Let's face it, journalists tend to disavow any love of mathematics. Their stock-in-trade-so they claimis words, not statistics. Yet the reality is that journalists deal with data on a daily basis. It is integral to almost all journalistic tasks we tackle, from examining match reports on sporting contests, or increases in interest rates, housing prices or the consumer price index; to analysing opinion polls about the popularity of our politicians, budget accounts or share price movements. Despite the common refrain of journalists-'I hated maths when I was at school' -we constantly seem to look for ways to incorporate statistics into our stories. We do so because they seem to provide our stories with an extra level of gravitas and meaning, despite the warning inherent in the old adage: 'lies, damned lies and statistics'.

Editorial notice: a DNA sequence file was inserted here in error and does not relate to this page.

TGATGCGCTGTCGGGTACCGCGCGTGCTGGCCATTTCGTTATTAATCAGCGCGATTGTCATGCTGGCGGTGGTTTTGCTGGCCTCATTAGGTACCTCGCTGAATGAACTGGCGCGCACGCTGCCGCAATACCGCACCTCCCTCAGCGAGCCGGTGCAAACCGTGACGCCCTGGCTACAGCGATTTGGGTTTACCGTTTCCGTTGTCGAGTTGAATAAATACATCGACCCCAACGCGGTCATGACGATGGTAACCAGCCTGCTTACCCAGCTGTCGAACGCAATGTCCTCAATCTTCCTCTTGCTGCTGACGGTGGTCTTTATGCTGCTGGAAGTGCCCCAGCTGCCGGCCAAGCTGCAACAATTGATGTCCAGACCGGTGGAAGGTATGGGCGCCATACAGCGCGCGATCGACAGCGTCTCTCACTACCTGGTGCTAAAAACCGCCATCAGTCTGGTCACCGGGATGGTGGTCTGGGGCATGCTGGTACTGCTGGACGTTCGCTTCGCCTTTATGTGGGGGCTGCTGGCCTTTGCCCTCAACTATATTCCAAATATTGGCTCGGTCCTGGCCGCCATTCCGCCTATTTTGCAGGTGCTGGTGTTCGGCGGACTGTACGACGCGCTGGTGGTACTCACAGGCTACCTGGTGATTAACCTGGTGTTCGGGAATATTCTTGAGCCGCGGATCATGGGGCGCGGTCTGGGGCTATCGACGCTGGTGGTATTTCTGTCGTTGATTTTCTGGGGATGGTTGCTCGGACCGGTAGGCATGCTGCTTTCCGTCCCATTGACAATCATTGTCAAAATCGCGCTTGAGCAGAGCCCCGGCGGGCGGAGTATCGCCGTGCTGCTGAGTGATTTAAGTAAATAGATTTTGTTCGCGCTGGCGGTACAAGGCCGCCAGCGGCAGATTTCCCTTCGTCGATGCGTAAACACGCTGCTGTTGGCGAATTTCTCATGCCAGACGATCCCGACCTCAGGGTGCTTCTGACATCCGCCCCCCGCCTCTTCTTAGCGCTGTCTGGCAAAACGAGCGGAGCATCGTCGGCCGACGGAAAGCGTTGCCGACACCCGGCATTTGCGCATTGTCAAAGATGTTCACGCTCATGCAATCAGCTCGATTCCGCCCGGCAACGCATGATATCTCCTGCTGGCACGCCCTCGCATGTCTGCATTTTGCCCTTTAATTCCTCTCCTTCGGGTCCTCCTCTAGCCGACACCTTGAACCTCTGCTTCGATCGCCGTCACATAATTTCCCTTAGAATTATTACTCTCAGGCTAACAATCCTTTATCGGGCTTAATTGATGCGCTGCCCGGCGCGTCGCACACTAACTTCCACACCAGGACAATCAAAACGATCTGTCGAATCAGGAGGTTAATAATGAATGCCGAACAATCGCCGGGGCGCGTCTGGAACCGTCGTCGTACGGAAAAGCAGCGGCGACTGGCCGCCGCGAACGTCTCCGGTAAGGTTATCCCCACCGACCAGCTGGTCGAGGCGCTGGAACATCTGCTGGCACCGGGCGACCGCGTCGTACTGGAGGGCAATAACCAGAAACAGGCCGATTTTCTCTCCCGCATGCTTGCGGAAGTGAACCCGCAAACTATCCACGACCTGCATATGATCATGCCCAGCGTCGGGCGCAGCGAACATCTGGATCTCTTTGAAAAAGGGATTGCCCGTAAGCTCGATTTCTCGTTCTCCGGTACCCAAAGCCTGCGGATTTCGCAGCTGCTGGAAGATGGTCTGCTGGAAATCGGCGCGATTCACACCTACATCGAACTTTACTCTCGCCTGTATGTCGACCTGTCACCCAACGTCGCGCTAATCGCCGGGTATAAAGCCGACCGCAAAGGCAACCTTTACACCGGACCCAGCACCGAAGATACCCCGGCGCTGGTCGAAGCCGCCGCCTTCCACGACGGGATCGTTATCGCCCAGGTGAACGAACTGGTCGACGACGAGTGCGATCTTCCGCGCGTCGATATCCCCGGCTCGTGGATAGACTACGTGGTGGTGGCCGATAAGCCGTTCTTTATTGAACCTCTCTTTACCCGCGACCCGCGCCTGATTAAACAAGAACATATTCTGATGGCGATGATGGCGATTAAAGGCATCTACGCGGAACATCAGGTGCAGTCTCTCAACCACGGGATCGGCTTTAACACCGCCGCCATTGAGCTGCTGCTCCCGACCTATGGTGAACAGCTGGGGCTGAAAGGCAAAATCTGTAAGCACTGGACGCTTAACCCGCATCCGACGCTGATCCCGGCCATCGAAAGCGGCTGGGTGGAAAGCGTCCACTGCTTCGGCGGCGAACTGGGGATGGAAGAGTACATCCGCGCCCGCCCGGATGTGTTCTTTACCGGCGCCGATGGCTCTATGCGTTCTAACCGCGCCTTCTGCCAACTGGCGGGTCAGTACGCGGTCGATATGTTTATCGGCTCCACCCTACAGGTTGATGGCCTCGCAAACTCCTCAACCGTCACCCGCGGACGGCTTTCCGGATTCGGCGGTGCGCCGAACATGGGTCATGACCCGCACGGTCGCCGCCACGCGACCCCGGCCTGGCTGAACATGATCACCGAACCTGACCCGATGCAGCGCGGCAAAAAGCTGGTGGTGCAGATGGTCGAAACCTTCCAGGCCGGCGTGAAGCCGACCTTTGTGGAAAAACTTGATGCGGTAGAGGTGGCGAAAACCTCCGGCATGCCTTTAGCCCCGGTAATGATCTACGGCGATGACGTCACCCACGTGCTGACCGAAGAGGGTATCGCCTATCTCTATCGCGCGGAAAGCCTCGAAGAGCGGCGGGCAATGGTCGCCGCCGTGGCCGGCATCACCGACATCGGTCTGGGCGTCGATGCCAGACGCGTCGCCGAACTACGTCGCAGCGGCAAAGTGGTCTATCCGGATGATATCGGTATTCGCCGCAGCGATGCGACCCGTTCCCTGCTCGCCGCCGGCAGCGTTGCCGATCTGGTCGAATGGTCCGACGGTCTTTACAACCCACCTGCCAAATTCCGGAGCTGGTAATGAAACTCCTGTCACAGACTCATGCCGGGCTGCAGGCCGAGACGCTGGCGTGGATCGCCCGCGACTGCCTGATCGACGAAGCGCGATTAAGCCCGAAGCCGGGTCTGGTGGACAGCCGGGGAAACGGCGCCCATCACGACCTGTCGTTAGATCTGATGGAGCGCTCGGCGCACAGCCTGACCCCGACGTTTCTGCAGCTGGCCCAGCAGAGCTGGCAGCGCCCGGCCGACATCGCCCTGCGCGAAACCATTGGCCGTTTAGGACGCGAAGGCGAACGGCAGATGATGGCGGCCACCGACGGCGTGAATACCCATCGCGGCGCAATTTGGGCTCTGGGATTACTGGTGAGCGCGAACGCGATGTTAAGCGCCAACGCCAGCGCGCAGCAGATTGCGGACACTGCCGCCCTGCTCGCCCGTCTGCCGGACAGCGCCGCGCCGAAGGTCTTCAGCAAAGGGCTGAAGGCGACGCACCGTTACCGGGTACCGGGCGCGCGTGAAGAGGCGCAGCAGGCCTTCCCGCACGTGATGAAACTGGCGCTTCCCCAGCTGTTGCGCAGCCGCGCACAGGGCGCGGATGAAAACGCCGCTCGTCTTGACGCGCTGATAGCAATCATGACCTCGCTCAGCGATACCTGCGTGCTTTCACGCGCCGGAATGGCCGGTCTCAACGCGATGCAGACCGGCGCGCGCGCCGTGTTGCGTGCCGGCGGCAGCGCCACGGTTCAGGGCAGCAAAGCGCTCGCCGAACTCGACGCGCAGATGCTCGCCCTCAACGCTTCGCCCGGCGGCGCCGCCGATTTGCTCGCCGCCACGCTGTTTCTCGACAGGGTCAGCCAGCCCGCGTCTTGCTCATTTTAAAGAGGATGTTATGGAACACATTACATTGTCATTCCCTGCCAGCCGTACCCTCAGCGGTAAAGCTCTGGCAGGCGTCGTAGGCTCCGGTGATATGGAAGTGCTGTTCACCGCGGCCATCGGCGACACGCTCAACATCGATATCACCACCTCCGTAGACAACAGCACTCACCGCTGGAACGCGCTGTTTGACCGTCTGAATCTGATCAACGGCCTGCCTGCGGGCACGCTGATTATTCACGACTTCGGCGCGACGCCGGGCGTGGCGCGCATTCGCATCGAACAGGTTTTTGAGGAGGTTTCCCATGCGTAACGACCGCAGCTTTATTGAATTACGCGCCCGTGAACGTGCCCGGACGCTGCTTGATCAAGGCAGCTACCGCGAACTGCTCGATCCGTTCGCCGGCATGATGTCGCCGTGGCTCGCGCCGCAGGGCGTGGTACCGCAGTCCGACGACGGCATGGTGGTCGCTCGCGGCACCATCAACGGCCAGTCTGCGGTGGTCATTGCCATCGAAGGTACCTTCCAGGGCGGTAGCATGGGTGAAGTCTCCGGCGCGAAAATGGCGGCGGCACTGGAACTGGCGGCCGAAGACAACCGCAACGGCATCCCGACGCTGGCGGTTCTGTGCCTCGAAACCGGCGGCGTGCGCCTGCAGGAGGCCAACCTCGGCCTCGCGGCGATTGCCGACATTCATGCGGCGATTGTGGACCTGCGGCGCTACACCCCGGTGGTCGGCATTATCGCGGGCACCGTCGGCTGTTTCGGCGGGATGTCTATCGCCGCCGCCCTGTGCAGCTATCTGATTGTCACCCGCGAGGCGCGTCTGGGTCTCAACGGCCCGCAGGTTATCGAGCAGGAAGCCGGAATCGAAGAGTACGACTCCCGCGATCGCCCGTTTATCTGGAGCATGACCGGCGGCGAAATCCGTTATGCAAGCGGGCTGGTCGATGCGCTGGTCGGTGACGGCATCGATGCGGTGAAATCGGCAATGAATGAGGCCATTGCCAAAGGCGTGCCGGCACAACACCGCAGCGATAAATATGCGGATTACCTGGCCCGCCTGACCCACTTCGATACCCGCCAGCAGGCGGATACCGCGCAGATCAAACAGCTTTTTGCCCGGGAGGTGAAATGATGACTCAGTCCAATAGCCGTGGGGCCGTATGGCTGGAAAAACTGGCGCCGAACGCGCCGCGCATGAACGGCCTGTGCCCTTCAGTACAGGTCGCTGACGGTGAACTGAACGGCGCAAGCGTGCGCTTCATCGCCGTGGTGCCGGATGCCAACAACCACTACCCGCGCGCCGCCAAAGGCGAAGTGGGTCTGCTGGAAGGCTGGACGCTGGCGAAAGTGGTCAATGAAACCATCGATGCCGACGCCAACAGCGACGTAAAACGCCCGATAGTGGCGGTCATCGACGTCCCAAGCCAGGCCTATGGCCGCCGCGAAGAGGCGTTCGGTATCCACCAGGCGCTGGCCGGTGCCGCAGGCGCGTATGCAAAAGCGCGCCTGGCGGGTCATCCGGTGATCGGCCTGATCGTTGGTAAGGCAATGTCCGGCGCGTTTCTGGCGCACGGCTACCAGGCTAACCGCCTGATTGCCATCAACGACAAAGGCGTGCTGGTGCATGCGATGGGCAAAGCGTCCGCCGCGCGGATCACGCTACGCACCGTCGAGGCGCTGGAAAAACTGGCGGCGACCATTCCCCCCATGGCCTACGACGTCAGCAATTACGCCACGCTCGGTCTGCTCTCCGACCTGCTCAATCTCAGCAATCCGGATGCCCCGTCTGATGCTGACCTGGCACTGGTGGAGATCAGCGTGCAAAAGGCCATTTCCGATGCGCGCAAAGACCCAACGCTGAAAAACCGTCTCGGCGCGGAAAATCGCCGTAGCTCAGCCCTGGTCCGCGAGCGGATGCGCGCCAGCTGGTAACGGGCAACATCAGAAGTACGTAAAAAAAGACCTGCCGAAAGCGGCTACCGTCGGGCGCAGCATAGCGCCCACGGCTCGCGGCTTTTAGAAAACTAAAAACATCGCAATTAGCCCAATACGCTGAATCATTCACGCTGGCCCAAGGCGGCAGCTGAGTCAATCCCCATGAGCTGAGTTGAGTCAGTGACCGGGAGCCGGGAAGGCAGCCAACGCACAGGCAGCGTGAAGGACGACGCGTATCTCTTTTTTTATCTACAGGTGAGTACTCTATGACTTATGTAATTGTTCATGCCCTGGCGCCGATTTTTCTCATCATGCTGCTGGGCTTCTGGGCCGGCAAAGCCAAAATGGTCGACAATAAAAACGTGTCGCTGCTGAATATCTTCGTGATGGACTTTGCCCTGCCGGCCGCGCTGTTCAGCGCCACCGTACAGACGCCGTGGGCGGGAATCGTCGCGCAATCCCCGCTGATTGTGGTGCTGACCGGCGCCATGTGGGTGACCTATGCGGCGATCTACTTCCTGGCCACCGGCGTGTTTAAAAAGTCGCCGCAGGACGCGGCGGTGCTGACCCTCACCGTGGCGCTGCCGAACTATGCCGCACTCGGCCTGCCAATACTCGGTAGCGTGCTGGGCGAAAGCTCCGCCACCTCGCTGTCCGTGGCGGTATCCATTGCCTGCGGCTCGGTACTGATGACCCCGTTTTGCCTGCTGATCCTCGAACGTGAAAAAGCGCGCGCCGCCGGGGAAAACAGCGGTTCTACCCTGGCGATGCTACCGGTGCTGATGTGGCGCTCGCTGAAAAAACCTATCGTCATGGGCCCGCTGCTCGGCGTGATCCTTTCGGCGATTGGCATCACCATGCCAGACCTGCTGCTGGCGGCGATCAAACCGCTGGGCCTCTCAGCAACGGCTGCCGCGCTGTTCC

In this chapter we return to some of the fundamentals everyone learned at school and talk about how they can be incorporated into our writing. In doing so, we also consider some of the traps that can undermine our writing if we are not careful.